Steve Jobs, one of the most influential and daring innovators in the history of media, and arguably the most innovative and influential figure in the computer industry since the development of the personal computer, died at the age of 55 after a well-publicized battle with pancreatic cancer. Responsible, as inspirational leader, for building the first commercially successful personal computer (Apple II), for developing and popularizing the graphical user interface (Macintosh) which made personal computers user friendly, for developing desktop publishing, for making music truly portable (iPod, iTunes), for bringing all the elements of the personal computer to cell phones (iPhone), for causing the widespread acceptance of tablet computers (iPad), Jobs not only rescued Apple Computer from near failure and made it for a time the most valuable company in the S&P 500, but also achieved great success through his ownership of Pixar Animation Studios, which he eventually sold to The Walt Disney Company. Characteristics of Jobs' style were exceptional boldness in the conception of products, high quality and ease of use, and elegance of industrial design.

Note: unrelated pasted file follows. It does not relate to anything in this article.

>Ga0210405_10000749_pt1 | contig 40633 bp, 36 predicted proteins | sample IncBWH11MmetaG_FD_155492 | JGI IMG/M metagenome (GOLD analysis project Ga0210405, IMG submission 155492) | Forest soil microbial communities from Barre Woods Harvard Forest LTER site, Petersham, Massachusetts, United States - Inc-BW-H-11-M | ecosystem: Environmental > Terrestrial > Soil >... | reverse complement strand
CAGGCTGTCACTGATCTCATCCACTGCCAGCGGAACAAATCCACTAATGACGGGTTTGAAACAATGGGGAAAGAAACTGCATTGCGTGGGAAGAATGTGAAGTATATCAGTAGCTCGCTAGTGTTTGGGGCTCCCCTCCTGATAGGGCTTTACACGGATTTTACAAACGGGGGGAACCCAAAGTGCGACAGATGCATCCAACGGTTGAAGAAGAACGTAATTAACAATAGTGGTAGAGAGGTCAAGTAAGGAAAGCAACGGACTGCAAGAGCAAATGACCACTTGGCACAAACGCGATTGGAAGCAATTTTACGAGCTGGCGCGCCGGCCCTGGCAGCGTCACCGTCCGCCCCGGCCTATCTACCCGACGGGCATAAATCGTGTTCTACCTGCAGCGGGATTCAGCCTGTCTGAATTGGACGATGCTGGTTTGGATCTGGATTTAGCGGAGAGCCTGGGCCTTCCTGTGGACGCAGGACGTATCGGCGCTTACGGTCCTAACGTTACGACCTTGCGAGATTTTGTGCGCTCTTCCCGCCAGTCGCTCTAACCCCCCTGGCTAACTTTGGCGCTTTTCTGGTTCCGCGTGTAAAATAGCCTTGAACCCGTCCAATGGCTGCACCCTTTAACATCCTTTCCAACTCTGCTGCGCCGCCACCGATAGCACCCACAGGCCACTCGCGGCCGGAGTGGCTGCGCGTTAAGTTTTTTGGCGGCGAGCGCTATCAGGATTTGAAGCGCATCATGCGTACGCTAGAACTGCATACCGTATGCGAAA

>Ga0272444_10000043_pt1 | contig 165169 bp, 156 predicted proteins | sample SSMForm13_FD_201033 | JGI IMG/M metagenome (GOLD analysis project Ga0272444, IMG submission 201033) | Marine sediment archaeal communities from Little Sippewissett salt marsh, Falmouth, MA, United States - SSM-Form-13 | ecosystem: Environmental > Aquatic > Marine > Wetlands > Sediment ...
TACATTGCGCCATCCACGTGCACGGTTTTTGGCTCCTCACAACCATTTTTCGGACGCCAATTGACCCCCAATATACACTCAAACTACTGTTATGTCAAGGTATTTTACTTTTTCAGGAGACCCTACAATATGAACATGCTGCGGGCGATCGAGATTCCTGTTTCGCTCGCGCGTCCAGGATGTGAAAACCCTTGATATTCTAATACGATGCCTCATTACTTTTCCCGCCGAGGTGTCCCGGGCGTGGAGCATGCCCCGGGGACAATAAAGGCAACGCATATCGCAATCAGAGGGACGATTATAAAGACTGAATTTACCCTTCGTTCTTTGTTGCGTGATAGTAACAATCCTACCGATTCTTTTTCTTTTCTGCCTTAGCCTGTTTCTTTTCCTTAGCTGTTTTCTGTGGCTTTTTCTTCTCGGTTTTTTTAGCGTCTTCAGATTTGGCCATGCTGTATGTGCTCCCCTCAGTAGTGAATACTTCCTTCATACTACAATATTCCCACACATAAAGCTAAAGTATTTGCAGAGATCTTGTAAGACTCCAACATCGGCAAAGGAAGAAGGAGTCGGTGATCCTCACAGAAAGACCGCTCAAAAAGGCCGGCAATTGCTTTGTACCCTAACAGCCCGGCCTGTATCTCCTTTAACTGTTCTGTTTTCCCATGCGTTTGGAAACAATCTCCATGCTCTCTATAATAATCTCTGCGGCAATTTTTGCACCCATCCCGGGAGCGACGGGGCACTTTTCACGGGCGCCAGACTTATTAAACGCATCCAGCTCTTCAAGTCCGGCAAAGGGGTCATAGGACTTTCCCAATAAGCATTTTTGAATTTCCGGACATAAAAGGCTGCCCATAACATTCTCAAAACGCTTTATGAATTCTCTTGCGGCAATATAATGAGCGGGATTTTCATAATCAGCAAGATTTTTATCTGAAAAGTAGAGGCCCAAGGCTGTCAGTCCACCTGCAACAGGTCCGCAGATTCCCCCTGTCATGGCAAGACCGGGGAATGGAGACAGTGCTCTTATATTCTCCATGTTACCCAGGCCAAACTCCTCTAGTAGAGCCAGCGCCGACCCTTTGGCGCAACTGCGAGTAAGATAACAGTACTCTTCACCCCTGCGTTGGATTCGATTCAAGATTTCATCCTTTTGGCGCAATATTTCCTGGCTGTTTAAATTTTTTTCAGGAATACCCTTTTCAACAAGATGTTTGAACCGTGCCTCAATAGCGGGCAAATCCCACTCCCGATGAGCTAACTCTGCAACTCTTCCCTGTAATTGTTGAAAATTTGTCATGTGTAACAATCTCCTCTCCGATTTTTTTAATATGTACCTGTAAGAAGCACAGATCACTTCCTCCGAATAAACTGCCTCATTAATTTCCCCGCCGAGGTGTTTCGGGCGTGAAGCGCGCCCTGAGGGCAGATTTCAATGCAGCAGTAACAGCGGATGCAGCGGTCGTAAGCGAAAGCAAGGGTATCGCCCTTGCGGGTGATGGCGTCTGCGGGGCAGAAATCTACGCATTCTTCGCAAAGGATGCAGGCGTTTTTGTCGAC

"Mr. Jobs even failed well. NeXT, a computer company he founded during his years in exile from Apple, was never a commercial success. But it was a technology pioneer. The World Wide Web was created on a NeXT computer, and NeXT software is the core of Apple’s operating systems today" (http://www.nytimes.com/2011/10/09/business/steve-jobs-and-the-power-of-taking-the-big-chance.html?hp).
An article published in The New York Times on October 8, 2011 compared and contrasted the lives and achievements of Steve Jobs with that earlier great American inventor and innovator, Thomas Alva Edison.